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Claims of Burial and Rock Art by Homo Naledi

  • 08 Jun 2023
  • 4 min read

Why in News?

Recently, a study has been published, which suggests that Homo Naledi, an ancient human species, may have buried their dead and created meaningful symbols in a cave.

  • However, these claims have sparked controversy within the scientific community.

What is Homo Naledi?

  • Homo Naledi is a species of human discovered in the Rising Star cave system, a UNESCO World Heritage Site in South Africa in 2013.
    • The remains of at least 15 individuals, including adults, juveniles, and infants, were found, making it the largest collection of a single hominin species in Africa.
  • Homo naledi exhibits a combination of primitive and modern features and is not a direct ancestor of modern humans.
    • These short-statured, small-brained ancient cousins are thought to have lived in Southern Africa between 335,000 and 241,000 years ago (possibly up to 2 million years ago).

What Are the Key Highlights of the Study?

  • Burial Claims:
    • Homo Naledi deliberately buried their dead, which would challenge existing notions about advanced mortuary behavior.
      • Humans exhibit a unique behavior among primates by burying their dead, which sets them apart from other animals. This behavior is known as Mortuary behavior, characterized by social acts and a complex understanding of death.
    • Previously, the earliest evidence of Mortuary behavior was found among Neanderthals and modern humans, occurring more than 100,000 years after Homo naledi.
  • Rock Art Claims:
    • Homo naledi may have created rock art in Rising Star Cave. This is intriguing because rock art has traditionally been associated with Homo sapiens and other large-brained ancestors.
    • The report describes engravings in the form of deeply impressed cross-hatchings and geometric shapes such as squares, triangles, crosses and X’s.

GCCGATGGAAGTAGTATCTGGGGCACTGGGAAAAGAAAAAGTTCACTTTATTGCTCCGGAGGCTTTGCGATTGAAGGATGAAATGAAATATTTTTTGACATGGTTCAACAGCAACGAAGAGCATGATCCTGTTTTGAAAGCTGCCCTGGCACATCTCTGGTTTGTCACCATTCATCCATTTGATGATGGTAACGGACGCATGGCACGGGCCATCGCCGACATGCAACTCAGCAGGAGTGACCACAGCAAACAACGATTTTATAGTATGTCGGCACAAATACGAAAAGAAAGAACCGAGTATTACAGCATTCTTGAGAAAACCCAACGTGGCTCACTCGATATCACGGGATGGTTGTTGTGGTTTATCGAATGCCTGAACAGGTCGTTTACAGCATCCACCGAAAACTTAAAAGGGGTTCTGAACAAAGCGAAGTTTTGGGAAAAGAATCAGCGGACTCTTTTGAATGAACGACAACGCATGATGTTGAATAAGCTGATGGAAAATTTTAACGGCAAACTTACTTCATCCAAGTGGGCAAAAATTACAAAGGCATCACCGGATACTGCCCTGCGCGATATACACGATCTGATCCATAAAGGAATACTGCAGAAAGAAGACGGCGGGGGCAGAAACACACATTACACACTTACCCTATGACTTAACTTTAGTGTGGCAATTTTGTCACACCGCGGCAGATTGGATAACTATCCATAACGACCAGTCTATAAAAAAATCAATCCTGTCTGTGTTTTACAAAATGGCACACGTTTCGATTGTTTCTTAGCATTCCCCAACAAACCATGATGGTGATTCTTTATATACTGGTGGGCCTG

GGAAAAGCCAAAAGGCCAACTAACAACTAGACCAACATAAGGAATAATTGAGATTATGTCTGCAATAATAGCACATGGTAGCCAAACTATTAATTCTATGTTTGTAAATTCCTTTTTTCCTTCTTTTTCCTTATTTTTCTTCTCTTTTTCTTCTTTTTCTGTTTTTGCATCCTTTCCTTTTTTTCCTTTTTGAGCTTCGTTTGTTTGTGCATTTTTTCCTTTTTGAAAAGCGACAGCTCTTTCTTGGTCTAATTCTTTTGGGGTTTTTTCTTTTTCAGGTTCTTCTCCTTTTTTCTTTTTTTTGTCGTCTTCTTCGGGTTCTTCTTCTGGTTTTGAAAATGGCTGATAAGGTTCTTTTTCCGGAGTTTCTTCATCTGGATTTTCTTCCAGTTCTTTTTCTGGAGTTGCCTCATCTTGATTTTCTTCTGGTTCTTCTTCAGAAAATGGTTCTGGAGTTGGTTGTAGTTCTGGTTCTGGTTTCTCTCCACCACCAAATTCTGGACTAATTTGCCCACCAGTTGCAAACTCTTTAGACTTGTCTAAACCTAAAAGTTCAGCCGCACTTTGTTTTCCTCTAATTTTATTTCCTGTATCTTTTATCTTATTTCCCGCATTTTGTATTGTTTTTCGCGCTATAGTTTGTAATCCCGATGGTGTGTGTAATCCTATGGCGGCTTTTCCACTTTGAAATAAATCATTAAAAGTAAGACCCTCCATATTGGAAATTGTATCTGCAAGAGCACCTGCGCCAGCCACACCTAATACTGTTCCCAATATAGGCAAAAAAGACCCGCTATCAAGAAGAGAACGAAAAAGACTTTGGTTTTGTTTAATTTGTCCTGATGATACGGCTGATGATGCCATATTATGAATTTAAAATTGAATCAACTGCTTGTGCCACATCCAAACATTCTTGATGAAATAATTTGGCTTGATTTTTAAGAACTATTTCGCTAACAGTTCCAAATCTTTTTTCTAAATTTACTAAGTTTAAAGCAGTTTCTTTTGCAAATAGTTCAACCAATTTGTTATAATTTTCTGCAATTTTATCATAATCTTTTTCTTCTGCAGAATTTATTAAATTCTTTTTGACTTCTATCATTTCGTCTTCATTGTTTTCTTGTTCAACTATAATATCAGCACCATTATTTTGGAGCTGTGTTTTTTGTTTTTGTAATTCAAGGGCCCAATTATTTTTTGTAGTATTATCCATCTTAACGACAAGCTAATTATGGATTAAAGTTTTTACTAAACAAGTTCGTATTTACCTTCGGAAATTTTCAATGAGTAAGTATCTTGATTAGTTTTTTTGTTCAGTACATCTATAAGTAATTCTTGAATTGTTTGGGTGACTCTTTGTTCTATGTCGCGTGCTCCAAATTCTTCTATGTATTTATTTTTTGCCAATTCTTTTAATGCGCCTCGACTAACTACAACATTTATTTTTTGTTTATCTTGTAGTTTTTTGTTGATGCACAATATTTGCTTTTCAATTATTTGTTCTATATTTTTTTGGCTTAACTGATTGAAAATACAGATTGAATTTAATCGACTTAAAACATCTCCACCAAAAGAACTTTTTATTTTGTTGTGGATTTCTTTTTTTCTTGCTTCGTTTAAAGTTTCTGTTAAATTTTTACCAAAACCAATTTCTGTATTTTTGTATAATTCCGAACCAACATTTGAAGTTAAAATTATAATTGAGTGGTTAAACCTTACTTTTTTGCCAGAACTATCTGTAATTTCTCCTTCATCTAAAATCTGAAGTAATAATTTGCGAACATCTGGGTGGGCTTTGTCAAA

• Additionally, a rock-like object found near a Homo naledi body suggests it could be a stone tool.
  • Use of Fire:
    • Homo naledi used fire strategically for illumination during mortuary and engraving activities in the cave.

What is the Controversy?

  • There is no compelling evidence of deliberately excavated pits or anatomical alignment of skeletal remains.
  • The spatial association of some skeletal elements does not confirm intentional burial, as it could be attributed to natural processes such as trampling or cave collapse.
  • However, the absence of dating for the engravings raises doubts about their attribution to Homo naledi. Without firm dates obtained through associated residues, natural deposits, or archaeological layers, it is premature to ascribe the engravings to Homo naledi.

What is the Significance of the Study?

  • While the discoveries at Rising Star Cave have the potential to reshape our understanding of early humans, it is crucial to subject these claims to rigorous scrutiny.
  • The presented evidence for intentional burial, rock art, and the use of fire falls short of meeting the scientific community's standards. Excavation of the alleged burials, dating of the engravings, and comprehensive research on the use of fire are necessary to validate these claims and gain broader acceptance among scientists.

Source: DTE

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